Usability - Productivity - Business - The web - Singapore & Twins

By Date: March 2010

My last Blackberry

I consider myself an early mobile adopter. I had Casio PDA, Sharp PDA (the first to sync with the PC), a Psyon, the original Palm, a Nokia communicator. Finannyl I ended with a Blackberry 8707. It did eMail very well, the big keys matched my big hands and live was good. Of course even I fall victim to perceived obsolence. The 8707 showed its age. All the new applications like Quickr, Facebook, Tripit etc. wouldn't run and first and foremost: no wifi and no option to keep the phone running while roaming but switch the data off. So I decided to treat myself to a shiny new Bold2 9700 (mostly since Android hasn't been cleared by IBM security yet, at least not here).

It had all I wished for: applications, camera, memory, wifi, roaming. Others praised it as their parachute. Seems mine has a few burn holes and it will be my last Blackberry unless things improve dramatically very soon.
  1. BES jail: I paid for the unit. I foot the monthly bill (and to connect to a Enterprise Server Singapore's mobile provider require the premium plan). Nevertheless I'm not in charge. The configuration settings are hidden in what Blackberry calls "Service books" which only can be issued by the BES admininstrator. Lets say he is trying very hard.
  2. Browser confusion: there is the Blackberry browser, the hotspot browser and the Gee browser (the later courtesy of Starhub). Depending on connectivity one or the other works or doesn't work. And they suck all together. The 8707 at least didn't try and resulted in ugly but readable pages. The new browsers try hard and render unreadable small pages. There are only 3 zoom levels and the browser forgets them graciously between pages
  3. Network reliability: I don't want to care if I'm in a hotspot or mobile ot inside my firewall. Once I teach a device how things are it should work behind the scenes. The 9700 doesn't. Messages are not sent without explanation. It only tries for a few seconds - sometimes, sometimes it sends and receives within the blink of an eye. Services are not network flexible. Some work on mobile but not wifi (e.g. the Blackberry marketplace), some on wifi but not mobile, some only if only one is on. Behaving like this I don't consider it a trusted device anymore.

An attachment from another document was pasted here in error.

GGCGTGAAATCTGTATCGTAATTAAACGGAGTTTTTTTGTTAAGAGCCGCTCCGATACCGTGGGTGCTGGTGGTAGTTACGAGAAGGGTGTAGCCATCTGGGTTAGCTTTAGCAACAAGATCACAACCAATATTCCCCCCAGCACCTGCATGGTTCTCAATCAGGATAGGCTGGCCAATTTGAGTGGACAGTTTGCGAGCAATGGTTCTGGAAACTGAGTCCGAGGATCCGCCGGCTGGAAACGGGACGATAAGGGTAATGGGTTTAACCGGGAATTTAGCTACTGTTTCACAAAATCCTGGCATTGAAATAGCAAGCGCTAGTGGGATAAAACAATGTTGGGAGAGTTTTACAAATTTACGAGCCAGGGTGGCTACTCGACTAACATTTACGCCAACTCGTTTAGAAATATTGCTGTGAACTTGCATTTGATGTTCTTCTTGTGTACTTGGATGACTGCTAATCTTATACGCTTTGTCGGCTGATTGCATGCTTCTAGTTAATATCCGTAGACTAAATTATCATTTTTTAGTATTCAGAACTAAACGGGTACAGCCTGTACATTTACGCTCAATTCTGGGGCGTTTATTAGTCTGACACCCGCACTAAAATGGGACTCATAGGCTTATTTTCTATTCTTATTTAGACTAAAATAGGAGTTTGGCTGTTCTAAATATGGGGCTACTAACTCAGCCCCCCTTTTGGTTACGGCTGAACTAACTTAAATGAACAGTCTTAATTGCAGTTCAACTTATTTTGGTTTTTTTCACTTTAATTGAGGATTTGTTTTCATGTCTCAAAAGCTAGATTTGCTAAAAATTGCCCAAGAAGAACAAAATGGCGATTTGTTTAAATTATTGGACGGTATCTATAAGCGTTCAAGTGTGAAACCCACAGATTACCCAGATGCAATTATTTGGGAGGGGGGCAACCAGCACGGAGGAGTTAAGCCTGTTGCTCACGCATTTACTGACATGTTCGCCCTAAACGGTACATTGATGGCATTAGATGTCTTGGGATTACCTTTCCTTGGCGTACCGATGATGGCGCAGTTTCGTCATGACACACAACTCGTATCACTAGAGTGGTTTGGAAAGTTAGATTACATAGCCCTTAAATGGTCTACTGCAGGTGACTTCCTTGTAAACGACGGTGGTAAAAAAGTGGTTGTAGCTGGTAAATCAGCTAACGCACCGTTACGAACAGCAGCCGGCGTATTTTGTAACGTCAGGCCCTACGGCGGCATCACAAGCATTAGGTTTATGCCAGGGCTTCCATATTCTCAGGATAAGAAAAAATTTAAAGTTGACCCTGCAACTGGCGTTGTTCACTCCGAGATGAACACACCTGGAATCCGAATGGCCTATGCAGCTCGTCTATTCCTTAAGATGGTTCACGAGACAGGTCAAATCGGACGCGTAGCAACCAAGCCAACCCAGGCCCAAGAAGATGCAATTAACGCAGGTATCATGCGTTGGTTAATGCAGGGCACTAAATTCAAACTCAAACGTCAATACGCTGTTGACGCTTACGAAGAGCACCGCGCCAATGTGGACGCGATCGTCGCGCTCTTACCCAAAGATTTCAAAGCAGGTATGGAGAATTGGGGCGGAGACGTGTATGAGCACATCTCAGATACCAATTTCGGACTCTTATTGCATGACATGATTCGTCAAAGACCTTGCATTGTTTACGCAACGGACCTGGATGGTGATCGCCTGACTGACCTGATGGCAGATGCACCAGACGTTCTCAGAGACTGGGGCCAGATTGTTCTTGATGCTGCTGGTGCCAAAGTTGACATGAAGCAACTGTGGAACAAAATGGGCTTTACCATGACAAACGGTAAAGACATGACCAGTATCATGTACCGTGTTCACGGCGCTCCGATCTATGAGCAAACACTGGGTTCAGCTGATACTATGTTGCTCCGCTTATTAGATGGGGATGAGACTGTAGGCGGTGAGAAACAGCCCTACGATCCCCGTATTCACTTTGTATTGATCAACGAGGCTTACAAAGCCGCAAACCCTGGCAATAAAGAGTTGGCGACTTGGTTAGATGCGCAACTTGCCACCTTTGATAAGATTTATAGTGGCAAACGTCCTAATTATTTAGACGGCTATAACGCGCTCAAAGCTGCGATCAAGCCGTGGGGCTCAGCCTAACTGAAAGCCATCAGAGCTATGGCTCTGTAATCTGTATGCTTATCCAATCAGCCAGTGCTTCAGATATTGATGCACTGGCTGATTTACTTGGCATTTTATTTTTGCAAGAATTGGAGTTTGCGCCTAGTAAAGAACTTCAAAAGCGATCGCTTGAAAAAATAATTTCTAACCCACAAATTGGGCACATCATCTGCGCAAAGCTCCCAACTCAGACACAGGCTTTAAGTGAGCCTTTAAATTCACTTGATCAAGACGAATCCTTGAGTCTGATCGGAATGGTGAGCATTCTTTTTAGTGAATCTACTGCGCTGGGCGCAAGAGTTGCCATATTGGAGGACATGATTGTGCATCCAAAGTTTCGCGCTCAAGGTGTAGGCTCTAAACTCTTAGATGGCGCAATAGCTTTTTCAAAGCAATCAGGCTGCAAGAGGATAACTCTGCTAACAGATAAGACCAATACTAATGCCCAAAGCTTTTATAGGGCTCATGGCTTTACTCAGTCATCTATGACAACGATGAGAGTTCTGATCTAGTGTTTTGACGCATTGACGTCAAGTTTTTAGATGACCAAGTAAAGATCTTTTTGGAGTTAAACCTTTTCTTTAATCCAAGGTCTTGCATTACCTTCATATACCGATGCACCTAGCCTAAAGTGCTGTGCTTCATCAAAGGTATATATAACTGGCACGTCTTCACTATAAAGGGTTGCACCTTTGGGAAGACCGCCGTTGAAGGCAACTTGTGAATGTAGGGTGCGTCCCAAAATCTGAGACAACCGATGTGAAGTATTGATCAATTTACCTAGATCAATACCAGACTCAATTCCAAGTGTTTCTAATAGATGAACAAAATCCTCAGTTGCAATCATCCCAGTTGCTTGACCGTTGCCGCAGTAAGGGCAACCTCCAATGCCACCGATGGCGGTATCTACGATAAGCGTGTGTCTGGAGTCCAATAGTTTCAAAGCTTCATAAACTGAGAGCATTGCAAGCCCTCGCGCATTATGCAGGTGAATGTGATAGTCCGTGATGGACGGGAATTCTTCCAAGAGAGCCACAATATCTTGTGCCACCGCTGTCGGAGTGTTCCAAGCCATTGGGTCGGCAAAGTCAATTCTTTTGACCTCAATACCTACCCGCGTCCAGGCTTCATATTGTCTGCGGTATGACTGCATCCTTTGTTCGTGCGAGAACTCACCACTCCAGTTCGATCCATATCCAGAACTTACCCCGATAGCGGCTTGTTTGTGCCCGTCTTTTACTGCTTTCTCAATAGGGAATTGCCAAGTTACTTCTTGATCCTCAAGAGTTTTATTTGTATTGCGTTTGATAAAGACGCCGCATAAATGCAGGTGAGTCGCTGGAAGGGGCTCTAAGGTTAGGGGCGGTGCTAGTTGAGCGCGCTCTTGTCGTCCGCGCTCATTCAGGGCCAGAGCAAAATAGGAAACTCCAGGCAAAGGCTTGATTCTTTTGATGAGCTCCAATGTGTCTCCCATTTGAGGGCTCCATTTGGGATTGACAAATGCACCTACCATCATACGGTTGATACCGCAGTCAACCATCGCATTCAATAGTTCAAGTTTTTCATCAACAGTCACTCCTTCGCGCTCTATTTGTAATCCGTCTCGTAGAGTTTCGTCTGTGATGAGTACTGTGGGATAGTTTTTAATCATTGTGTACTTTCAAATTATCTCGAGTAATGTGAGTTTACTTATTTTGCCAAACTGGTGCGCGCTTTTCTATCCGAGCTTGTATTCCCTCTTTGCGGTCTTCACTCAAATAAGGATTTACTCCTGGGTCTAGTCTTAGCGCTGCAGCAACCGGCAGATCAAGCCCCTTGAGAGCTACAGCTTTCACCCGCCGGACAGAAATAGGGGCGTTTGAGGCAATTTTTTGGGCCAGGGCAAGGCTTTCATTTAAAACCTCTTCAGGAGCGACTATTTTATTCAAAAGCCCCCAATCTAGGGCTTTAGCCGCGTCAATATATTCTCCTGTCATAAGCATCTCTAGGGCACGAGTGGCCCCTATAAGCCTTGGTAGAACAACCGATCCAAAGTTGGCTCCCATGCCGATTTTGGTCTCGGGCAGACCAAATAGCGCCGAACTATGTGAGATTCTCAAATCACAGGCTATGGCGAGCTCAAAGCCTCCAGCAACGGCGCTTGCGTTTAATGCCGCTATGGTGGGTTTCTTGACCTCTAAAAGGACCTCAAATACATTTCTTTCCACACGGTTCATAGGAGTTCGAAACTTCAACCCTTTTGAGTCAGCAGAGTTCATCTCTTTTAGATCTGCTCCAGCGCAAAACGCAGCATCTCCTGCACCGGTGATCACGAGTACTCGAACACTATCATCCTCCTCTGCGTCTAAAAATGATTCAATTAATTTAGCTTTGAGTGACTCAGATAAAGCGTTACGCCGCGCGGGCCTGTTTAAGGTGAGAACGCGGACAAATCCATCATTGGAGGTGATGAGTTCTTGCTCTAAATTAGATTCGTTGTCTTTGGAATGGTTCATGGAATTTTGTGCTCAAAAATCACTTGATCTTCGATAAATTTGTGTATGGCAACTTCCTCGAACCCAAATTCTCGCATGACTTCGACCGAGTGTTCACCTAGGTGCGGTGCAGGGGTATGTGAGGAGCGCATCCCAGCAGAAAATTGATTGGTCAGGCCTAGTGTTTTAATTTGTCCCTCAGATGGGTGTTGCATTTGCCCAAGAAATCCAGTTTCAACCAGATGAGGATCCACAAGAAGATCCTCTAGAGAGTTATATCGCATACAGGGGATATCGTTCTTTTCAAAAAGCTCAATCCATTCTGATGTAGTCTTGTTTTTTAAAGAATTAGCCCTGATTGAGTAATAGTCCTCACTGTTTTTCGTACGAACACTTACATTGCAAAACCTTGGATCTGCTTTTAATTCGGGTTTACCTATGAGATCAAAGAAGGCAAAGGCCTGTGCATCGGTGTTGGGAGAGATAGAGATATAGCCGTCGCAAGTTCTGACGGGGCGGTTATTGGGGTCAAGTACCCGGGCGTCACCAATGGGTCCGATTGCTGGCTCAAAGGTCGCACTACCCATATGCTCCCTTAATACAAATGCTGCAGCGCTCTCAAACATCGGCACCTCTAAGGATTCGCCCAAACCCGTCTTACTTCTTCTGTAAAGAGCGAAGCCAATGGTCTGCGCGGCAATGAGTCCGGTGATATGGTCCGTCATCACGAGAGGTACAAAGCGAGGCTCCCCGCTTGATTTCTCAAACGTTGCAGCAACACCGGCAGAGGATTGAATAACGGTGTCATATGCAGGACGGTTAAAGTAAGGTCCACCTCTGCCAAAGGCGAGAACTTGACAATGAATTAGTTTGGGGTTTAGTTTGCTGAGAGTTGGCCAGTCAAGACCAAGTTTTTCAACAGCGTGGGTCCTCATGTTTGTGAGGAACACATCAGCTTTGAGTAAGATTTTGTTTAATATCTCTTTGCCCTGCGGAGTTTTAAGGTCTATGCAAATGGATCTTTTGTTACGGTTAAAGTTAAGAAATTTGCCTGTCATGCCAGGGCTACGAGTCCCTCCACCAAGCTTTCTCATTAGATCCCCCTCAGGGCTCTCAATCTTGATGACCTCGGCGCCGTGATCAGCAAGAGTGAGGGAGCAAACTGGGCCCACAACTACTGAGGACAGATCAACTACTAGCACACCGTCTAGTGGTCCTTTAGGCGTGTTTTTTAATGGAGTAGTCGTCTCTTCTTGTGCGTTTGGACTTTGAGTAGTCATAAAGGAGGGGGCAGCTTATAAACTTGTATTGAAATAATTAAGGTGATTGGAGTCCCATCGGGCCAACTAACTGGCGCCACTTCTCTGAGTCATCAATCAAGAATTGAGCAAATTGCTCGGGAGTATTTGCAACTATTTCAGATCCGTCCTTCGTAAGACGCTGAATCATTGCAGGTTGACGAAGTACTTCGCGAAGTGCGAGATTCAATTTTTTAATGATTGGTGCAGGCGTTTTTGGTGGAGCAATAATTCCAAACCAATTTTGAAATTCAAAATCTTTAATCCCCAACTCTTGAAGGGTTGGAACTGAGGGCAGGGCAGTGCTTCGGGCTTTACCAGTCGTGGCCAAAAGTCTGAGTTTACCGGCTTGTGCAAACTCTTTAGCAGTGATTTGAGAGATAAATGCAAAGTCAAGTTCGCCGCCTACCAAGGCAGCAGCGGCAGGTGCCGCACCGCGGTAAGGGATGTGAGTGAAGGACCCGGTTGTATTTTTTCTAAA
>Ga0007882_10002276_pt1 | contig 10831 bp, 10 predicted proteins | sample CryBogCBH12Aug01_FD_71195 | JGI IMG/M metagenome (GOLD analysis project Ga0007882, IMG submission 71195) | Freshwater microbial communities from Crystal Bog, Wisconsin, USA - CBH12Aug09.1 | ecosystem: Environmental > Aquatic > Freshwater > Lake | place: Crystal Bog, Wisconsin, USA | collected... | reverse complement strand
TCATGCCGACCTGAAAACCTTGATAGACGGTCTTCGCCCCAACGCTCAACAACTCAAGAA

4. Keyboard: The 8707 is superior to the 9700, so I expect a further detoriation
  5. Buggy software:Incoming and outgoing calls are associated with random numbers. E.g. notification I get from TripIt (a UK SMS) is linked to my aunties German handphone number. I called a cab, the log later says: "Call to cab" but listing my wife's number as destination
  6. Desktop software: I use Linux as my day to day OS. For a lot of functions I need a BB desktop client. It is mainly Windows, so I need to keep either a VM with working USB or a separate machine around
  7. Not my problem: The phone company tells me it is a BES issue, the BES admin blames the phone company, nobody I can visit and sort things out and the hardware guys (maybe my unit is faulty?) don't understand a thing about networks.
I don't know if I just experience the perfect storm of mishapt, but I'm not surprised that 33% of the Blackberry users want to switch to Android and 40% to an iPhone